17th Annual San Diego Book Awards names “Mamalita” Best Memoir

Monday, June 13th, 2011


The 17th Annual San Diego Book Awards named Mamalita “Best Memoir” in a ceremony on Saturday, June 12, 2011. Yay!

My sister, Adrienne, and her friend, Claudia, attended the event with me, and when the evening’s host announced my name, my sister screamed. (We O’Dwyers are an enthusiastic bunch.) My entire family is thrilled. In fact, as I write this, my mother is showing off my lovely trophy to her ”Needlework” volunteer group at Pomerado Hospital in Rancho Bernardo. Adrienne and my parents and everyone else in my family shared the Mamalita journey with me–not only the experience, but also the five years I spent afterward, writing about it.  How gratifying to share with them this recognition.

Thank you, everyone!


This week

Friday, June 10th, 2011

My husband has been in China on business for the past week; his trips always serve as a good reminder of how much he does around here.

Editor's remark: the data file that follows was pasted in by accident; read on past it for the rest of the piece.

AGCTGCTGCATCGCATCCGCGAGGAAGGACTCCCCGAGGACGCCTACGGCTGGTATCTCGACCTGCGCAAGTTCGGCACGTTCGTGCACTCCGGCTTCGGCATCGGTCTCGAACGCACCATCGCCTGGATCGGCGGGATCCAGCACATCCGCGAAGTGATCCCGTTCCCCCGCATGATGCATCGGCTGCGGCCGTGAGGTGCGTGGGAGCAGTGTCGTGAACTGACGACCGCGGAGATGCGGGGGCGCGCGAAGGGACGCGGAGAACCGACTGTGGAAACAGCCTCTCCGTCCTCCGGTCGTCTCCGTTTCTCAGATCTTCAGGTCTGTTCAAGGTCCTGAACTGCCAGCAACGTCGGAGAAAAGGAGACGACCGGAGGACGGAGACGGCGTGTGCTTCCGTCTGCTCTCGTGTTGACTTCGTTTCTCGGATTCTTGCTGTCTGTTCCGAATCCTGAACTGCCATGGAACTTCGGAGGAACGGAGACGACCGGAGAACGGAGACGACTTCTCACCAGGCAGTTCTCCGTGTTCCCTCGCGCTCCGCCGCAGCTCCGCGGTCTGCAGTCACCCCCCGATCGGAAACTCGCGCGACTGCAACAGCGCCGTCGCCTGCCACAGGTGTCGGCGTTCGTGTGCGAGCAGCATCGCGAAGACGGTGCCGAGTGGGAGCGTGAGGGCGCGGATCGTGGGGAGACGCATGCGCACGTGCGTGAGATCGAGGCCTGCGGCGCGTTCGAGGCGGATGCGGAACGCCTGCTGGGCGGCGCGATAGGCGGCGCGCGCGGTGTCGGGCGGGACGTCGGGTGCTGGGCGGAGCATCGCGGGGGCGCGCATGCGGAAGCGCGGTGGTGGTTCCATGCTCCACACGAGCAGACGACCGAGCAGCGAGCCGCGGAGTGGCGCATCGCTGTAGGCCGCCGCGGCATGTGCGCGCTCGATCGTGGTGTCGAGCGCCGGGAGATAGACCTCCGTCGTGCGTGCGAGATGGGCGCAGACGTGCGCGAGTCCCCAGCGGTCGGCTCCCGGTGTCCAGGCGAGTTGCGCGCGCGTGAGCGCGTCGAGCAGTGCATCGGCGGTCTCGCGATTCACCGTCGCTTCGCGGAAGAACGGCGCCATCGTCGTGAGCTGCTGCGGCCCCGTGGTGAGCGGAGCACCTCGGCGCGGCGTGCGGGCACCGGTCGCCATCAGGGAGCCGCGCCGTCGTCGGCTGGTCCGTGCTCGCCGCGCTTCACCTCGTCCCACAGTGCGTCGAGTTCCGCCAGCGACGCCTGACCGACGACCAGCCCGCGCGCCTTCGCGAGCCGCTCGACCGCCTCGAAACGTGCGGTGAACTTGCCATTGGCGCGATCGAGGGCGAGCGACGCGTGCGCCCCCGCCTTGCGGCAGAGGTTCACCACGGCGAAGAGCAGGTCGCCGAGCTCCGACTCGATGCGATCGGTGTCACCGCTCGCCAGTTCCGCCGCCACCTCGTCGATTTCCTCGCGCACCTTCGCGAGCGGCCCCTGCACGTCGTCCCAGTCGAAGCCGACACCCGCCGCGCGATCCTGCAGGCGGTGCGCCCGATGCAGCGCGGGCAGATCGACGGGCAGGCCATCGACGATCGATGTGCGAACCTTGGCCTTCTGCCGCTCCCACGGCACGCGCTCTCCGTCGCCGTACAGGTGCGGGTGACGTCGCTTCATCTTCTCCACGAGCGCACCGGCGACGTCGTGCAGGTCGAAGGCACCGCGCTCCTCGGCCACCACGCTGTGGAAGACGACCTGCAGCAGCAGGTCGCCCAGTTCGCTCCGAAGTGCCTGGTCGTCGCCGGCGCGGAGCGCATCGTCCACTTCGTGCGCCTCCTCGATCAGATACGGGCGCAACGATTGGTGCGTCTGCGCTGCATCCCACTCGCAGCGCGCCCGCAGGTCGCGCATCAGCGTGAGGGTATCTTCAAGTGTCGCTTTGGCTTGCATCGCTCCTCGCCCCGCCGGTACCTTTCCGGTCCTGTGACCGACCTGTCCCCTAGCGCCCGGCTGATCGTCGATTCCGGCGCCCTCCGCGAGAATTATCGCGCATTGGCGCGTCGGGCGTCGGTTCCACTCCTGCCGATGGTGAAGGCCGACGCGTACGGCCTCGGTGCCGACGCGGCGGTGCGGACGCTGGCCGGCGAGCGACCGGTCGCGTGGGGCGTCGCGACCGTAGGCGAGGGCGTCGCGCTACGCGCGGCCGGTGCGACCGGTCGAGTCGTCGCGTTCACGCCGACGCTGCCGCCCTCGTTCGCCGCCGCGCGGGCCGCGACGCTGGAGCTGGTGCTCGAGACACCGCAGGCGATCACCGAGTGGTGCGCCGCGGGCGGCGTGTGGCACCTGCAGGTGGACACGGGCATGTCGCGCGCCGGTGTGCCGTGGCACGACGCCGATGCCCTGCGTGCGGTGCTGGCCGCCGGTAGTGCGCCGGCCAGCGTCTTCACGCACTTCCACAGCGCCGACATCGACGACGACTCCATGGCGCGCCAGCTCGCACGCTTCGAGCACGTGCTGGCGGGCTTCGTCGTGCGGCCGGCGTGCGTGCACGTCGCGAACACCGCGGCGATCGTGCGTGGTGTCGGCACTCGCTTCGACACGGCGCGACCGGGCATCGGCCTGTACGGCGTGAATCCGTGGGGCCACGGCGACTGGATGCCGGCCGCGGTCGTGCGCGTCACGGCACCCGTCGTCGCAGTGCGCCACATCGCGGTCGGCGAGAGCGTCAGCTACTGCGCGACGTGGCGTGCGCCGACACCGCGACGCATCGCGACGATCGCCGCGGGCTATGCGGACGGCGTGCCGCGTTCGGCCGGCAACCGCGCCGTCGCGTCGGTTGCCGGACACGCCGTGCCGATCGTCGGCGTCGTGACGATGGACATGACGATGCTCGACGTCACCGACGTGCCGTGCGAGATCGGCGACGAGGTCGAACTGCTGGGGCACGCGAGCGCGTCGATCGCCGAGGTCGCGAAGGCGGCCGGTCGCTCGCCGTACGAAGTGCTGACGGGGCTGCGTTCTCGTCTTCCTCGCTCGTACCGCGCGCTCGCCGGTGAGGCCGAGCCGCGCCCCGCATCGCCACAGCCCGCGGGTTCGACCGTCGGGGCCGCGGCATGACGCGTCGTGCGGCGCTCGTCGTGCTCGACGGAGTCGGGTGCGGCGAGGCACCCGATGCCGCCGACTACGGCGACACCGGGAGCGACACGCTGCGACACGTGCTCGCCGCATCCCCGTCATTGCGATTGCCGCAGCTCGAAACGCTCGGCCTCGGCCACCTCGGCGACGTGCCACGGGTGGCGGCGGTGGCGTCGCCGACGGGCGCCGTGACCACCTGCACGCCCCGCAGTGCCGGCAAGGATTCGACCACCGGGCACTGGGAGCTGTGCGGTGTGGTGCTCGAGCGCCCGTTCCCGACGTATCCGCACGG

Because Mateo had never walked across the Golden Gate Bridge, he and I did that. On a sunny day, the view takes your breath way, but even when clouds fill the sky, the jaunt is fun. Noisy though! Very. (more…)


The Dance Teacher

Tuesday, June 7th, 2011

On Saturday evening, when Olivia performed in her ballet recital wearing a baroque, gold lame-encrusted tutu and pink ballet slippers, I wished my 82-year-old mother were there to see it. Mom lives with my dad in San Diego now, but during my childhood, she owned a dance studio in the seaside town where I grew up at the Jersey shore. Every little girl I knew studied dance with my mom. To this day, when I meet friends from New Jersey, the first thing they ask is “How’s your mother?”